LumberJocks

Works good for my needs

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Review by Willowlane posted 10-17-2015 11:59 PM 8200 views 0 times favorited 9 comments Add to Favorites Watch
Works good for my needs No-picture-s No-picture-s Click the pictures to enlarge them

Decided to purchase a bench top planer to use in my limited space garage (car, boat, mower, snow blower, kids bikes). My only experience with planers has been with grizzly and powermatic 220v units. I researched which bench top unit to buy for a few weeks. My factors were cost and availability. I make a lot of small projects and typically work with rough cut lumber in 2-4’ lengths.

The planer was easy to setup out of the box. Tables are small but have adjusters to help with snipe. If you don’t pay attention snipe is around 1.5” to 2.5” on the trailing edge. I found if I make the last few passes very shallow (sub 1/64th” I could get rid of the snipe on the majority of boards. Somehow I nicked the blade in the first 5 boards I ran, so I spun them around. The blade change and setup is really easy with great access.

The dust collection worked better than expected when hooked to my 1 hp grizzly dust collector. I quickly realized I need a separator when planing poplar!

So far I have run red oak, white oak, maple, cherry, ash, and poplar. It performs very well as long as you don’t try to take to big of a cut. This is especially true in the white oak and ash. The boards I ran were all in the 2’ to 4’ range and between 7 and 10” wide. So far I am happy with the quality and finish. If I need to run long boards I will just take them to process on my brother in laws grizzly or my cousins powermatic.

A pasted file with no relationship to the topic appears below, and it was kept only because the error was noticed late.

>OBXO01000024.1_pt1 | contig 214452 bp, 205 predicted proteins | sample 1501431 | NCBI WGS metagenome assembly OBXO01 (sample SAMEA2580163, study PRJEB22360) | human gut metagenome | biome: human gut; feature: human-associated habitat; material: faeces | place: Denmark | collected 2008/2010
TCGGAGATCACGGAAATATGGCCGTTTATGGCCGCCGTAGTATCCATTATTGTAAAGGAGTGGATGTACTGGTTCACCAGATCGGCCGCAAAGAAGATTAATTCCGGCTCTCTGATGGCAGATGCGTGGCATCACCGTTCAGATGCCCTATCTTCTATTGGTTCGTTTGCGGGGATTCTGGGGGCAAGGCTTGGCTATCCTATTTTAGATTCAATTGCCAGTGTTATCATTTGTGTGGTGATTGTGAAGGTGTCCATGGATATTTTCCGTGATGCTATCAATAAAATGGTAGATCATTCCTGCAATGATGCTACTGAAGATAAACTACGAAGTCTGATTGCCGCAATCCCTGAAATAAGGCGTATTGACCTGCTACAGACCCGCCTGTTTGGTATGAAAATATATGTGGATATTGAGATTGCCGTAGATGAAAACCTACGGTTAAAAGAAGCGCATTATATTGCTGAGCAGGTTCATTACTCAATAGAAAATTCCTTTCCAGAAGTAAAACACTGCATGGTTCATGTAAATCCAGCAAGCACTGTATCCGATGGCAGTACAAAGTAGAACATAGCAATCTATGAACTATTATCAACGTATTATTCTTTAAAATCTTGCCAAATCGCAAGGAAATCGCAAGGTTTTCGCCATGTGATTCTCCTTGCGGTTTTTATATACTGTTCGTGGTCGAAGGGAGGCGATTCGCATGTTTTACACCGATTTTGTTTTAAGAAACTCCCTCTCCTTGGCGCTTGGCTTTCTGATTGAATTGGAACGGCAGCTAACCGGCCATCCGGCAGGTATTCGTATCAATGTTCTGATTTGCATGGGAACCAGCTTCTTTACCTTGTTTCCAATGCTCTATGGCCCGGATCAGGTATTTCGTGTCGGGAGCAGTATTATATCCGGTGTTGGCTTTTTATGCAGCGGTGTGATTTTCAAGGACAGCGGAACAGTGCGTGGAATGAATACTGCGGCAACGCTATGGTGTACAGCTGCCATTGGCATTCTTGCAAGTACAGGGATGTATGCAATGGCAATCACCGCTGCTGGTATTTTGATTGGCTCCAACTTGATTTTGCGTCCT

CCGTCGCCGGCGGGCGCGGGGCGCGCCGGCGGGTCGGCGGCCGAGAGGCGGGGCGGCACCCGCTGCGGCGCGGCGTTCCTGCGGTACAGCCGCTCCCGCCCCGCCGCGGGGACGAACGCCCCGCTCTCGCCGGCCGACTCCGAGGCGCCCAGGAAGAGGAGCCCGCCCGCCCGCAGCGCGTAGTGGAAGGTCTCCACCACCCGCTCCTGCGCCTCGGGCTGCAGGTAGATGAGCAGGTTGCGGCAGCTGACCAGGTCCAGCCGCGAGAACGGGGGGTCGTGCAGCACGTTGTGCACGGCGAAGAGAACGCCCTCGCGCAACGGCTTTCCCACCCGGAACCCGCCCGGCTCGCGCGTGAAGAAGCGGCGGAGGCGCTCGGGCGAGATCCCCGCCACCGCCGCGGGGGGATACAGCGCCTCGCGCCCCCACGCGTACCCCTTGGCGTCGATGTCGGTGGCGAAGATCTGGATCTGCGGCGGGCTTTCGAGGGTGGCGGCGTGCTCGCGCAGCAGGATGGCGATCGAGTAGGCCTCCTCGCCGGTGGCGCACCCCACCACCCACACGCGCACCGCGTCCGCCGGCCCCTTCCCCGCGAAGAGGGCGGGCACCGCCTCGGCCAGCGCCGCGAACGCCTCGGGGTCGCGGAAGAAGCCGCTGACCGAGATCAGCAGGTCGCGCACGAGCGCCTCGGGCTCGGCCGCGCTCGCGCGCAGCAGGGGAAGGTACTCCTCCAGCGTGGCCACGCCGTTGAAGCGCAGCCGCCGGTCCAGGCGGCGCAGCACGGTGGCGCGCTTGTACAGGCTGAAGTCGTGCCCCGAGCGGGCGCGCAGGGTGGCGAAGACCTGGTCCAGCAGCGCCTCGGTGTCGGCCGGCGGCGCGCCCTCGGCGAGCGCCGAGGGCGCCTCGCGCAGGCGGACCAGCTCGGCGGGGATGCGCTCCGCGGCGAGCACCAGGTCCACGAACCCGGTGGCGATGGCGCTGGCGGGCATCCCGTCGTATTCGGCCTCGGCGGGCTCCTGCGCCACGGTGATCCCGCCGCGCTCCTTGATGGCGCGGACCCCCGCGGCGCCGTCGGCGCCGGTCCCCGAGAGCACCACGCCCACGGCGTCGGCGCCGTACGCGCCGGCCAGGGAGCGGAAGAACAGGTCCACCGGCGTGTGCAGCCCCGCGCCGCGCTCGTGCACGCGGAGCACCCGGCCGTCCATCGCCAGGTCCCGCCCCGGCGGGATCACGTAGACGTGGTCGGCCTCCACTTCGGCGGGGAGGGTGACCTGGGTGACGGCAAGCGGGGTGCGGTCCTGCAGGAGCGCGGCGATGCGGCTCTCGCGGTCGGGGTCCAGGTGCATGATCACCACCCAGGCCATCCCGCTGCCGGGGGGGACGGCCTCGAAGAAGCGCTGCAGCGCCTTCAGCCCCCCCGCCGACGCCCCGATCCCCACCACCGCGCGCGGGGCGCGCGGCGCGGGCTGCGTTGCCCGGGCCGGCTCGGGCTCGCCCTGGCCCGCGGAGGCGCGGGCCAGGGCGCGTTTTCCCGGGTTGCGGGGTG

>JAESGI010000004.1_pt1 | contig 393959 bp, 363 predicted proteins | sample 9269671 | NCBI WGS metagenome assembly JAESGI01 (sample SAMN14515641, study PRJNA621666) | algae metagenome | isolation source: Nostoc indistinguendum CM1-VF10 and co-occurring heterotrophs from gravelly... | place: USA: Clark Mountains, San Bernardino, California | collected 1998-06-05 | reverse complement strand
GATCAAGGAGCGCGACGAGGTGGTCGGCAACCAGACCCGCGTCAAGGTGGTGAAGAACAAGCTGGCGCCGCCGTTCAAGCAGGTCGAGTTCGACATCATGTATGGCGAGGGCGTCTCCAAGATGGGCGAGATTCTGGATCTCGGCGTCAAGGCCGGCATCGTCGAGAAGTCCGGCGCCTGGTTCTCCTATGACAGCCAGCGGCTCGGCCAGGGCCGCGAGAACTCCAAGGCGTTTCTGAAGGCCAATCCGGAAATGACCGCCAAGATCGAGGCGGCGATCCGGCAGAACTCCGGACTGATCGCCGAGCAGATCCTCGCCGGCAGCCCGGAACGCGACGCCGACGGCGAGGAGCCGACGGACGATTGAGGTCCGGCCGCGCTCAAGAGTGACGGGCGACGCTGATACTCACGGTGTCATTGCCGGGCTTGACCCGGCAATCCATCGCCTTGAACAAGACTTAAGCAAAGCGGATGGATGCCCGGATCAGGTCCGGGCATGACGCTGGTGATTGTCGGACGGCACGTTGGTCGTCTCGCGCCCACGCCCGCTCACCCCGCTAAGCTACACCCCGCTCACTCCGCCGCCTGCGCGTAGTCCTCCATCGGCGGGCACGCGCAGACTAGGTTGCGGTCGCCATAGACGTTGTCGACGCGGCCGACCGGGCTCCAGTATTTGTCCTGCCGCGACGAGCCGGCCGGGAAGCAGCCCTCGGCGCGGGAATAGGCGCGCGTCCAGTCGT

For the price (I had Sears points and a $35 off of $300 coupon) I am happy with the purchase.




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Willowlane

14 posts in 1235 days



9 comments so far

View whope's profile

whope

142 posts in 2439 days


#1 posted 10-18-2015 02:52 PM

Nothing fills up my 31 gallon separator faster than the planer.

-- Measure it with a micrometer, mark it with chalk, cut it with an axe.

View bambam89's profile

bambam89

13 posts in 1233 days


#2 posted 10-18-2015 06:38 PM

Got one not long ago and it plains the small amount of wood I need just fine.
Had one of the 10” Ryobis many years ago and it was one great plainer for the small shop.
I am always amazed how smooth these little planers can do the job.

View Scott's profile

Scott

121 posts in 2218 days


#3 posted 10-18-2015 08:11 PM

I have the same one. Rating seems right. It definitely has some issues that can take some time to get through (snipe, non-parallel cuts) but it has the power to handle anything I throw through it.

View Mainiac Matt 's profile

Mainiac Matt

8029 posts in 2322 days


#4 posted 10-19-2015 03:31 PM

Looks like a reincarnation of my old Delta lunchbox planer. Hope you like it for a long time because you just can’t kill these things…. and believe me, I’ve tried.

I keep looking at the new DeWalts with envy, but just can’t justify spending any add’l money on a planer, while the one I have runs perfectly well.